Encyclopedia of Clinical Neuropsychology

2018 Edition
| Editors: Jeffrey S. Kreutzer, John DeLuca, Bruce Caplan

Late-Delayed Effects of Radiation Therapy

  • Carol L. ArmstrongEmail author
Reference work entry
DOI: https://doi.org/10.1007/978-3-319-57111-9_122


Late effects


The late-delayed radiation symptoms are most commonly seen in the neurological, neurocognitive, and endocrine systems. Late-delayed radiation effects on the central nervous (CNS) system are iatrogenic injuries that are irreversible and possibly progressive. Neural substrates include vasculopathies and capillary damage, stroke, demyelination, disruption of cellular mitosis, radiation necrosis, diaschisis, destruction of the hypothalamic–pituitary axis, and gliosis. Late-delayed effects often present as leukoencephalopathy within the tumor field; this gross change is more commonly seen on MRI or CT at higher total radiation doses.

Historical Background

Changes have been retrospectively described several months to many years posttreatment (for review, see Armstrong et al. 2004; Crossen et al. 1994; DeAngelis et al. 1989). Declines have been reported using PET and [11C] methionine, an amino acid marker, in gray matter remote from the tumor during several...

This is a preview of subscription content, log in to check access.

References and Readings

  1. Archibald, Y., Lunn, D., Ruttan, L., Macdonald, D., Del Maestro, R., Barr, H., et al. (1994). Cognitive functioning in long-term survivors of high-grade glioma. Journal of Neurosurgery, 80, 247–253.PubMedCrossRefGoogle Scholar
  2. Armstrong, C., Corn, B., Ruffer, J., Pruitt, A., Mollman, J., & Phillips, P. (2000). Radiotherapeutic effects on brain function: Double dissociation of memory systems. Neuropsychiatry, Neuropsychology, and Behavioral Neurology, 13, 101–111.PubMedGoogle Scholar
  3. Armstrong, C., Gyato, K., Awadalla, A., Lustig, R., & Tochner, Z. (2004). A critical review of the clinical effects of therapeutic irradiation damage to the brain: The roots of controversy. Neuropsychology Review, 14(1), 65–86.PubMedCrossRefGoogle Scholar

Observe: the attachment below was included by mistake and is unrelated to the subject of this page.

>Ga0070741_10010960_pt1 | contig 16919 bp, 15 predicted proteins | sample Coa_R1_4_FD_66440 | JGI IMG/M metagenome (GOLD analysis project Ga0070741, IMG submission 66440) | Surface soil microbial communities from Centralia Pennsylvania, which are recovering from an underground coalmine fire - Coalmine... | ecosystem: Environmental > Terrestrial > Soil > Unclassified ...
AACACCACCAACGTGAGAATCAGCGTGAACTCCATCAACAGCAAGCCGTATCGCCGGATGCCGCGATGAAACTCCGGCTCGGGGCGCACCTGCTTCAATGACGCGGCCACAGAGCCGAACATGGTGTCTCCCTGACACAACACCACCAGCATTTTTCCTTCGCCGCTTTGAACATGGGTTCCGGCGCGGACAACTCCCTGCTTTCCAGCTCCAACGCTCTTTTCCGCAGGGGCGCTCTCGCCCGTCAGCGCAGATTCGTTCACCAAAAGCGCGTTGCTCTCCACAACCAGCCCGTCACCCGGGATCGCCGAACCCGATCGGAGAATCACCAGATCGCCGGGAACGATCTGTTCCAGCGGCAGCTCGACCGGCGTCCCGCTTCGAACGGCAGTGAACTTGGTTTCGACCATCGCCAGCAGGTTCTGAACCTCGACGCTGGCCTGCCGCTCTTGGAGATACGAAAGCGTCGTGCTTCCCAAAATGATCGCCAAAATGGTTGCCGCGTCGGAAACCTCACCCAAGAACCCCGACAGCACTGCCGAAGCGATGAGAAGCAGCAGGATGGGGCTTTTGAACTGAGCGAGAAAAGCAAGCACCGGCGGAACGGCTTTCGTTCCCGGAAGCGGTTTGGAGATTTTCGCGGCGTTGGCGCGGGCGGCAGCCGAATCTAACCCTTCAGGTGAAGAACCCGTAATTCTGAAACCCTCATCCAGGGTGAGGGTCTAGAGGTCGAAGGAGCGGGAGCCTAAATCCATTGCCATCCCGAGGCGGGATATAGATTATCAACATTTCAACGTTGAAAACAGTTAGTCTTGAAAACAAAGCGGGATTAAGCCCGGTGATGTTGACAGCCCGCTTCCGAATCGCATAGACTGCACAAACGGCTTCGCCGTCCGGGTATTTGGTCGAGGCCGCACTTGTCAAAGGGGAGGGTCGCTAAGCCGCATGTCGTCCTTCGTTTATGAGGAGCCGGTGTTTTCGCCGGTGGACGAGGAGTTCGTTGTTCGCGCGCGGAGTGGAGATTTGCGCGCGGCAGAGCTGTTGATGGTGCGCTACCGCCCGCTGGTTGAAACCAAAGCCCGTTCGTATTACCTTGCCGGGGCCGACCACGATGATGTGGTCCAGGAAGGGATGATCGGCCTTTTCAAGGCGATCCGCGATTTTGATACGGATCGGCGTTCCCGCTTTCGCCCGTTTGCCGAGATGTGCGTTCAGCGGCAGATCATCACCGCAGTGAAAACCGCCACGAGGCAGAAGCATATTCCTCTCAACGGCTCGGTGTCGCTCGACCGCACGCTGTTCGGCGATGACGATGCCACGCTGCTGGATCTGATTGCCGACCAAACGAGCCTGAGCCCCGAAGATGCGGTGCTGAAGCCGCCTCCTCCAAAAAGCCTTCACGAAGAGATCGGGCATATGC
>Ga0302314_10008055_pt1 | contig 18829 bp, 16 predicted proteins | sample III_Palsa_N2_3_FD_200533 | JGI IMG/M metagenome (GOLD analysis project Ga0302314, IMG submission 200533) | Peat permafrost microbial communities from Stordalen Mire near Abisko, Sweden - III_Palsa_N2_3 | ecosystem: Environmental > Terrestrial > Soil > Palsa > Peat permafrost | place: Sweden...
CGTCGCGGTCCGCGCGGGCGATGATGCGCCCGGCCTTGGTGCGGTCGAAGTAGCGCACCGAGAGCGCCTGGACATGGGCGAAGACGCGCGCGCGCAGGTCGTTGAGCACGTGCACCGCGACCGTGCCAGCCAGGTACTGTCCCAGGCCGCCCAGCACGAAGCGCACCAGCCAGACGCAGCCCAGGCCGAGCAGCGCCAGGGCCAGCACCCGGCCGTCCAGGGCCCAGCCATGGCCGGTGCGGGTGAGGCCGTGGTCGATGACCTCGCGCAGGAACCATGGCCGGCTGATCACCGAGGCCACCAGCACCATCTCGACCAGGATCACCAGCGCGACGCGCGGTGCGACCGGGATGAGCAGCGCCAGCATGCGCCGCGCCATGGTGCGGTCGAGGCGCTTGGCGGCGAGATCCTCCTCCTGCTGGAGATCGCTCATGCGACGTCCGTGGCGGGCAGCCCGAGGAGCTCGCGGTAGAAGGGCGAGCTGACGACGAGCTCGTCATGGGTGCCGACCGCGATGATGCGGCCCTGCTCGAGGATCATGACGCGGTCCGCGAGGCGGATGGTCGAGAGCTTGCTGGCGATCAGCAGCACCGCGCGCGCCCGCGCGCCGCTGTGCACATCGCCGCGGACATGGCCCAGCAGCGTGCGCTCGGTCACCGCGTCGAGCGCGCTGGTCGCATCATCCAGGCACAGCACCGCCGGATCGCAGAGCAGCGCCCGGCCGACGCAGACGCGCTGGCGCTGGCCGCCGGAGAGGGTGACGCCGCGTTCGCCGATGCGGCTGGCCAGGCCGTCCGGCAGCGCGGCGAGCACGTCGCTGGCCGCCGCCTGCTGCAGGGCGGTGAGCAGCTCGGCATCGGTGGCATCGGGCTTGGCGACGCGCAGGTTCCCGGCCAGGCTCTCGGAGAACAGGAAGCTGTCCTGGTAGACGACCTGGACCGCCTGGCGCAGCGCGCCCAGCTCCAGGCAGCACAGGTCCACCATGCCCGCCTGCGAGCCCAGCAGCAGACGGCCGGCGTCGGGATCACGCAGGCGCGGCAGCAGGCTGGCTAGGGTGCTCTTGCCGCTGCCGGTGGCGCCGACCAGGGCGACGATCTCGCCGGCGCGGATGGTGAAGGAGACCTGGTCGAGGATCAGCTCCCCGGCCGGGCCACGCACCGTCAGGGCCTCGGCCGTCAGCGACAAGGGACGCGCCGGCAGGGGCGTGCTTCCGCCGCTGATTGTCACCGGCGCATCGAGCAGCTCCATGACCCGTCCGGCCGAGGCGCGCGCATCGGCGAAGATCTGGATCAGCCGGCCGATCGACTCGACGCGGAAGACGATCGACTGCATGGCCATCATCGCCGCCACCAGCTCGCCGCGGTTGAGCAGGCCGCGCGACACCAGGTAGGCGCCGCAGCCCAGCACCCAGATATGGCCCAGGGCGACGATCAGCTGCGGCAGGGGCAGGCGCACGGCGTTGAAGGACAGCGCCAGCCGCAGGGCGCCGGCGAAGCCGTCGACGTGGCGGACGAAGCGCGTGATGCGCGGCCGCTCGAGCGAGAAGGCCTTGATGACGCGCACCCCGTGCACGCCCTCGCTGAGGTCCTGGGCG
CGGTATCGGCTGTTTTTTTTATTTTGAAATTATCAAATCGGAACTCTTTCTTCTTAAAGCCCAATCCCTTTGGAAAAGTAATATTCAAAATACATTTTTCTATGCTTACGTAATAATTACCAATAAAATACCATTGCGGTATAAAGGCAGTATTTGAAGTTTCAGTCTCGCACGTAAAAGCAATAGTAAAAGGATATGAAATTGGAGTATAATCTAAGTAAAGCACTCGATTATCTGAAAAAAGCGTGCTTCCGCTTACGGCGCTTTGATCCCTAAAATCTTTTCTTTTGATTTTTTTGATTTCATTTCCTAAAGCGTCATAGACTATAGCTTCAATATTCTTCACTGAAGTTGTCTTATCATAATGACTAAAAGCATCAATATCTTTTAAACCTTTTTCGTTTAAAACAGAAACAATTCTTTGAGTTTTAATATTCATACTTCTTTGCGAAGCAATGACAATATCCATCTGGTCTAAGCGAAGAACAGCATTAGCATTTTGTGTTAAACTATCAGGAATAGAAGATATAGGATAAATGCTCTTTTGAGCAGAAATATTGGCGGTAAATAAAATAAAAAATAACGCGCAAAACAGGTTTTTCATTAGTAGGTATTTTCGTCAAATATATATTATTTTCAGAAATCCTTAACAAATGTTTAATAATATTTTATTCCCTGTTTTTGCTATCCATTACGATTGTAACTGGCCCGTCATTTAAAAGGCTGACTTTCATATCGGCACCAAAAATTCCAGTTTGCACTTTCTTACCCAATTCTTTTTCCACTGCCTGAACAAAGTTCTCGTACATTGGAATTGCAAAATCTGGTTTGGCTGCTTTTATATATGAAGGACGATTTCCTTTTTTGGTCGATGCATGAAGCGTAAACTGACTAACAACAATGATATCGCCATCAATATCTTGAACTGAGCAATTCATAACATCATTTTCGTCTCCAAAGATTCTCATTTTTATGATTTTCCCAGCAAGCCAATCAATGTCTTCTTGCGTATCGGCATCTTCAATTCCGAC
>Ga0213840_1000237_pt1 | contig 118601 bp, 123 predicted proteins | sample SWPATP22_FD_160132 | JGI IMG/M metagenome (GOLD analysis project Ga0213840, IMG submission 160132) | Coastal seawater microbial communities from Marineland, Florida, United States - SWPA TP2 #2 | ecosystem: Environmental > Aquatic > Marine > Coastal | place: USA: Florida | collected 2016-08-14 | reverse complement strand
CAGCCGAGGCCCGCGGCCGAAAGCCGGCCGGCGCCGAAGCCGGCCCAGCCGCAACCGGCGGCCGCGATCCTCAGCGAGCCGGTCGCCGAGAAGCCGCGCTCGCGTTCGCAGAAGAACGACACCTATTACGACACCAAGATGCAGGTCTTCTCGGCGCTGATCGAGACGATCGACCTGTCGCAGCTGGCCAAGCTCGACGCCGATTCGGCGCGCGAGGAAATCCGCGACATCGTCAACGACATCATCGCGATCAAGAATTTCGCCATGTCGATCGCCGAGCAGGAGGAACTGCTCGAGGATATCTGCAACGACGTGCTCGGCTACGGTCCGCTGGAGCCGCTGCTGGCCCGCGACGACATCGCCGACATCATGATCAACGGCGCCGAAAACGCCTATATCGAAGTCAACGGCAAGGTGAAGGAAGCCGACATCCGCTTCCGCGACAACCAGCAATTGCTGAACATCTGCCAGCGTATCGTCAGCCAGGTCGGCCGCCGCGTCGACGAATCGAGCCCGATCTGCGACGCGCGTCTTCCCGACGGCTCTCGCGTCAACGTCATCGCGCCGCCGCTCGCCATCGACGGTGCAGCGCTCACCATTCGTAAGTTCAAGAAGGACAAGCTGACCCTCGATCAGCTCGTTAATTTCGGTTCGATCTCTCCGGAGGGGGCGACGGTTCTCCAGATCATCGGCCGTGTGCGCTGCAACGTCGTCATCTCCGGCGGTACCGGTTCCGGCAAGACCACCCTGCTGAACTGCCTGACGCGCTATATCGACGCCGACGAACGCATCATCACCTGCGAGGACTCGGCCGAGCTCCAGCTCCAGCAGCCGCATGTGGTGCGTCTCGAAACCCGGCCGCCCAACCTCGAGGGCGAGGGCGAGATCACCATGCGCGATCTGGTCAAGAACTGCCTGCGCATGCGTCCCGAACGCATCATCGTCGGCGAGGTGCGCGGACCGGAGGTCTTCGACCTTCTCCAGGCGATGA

4. Armstrong, C. L., Hunter, J. V., Hackney, D., Shabbout, M., Lustig, R., Goldstein, B., et al. (2005). MRI changes during the early-delayed phase of radiotherapy effects. International Journal of Radiation Oncology, Biology, and Physics, 63(1), 56–63.CrossRefGoogle Scholar
  5. Berg, R., Ch’ien, L., Lancaster, W., Williams, S., & Cummins, J. (1983). Neuropsychological sequelae of postradiation somnolence syndrome. Developmental Behavioral Pediatrics, 4, 103–107.CrossRefGoogle Scholar
  6. Crossen, J., Garwood, D., Glatstein, E., & Neuwelt, E. (1994). Neurobehavioral sequelae of cranial irradiation in adults: A review of radiation-induced encephalopathy. Journal of Clinical Oncology, 12, 627–642.PubMedCrossRefGoogle Scholar
  7. DeAngelis, L., Delattre, J., & Posner, J. (1989). Radiation-induced dementia in patients cured of brain metastases. Neurology, 39, 789–796.PubMedCrossRefGoogle Scholar
  8. Gondi, V., Tome, W. A., & Mehta, M. P. (2010). Why avoid the hippocampus? A comprehensive review. Radiotherapy and Oncology, 97(3), 370–376.PubMedPubMedCentralCrossRefGoogle Scholar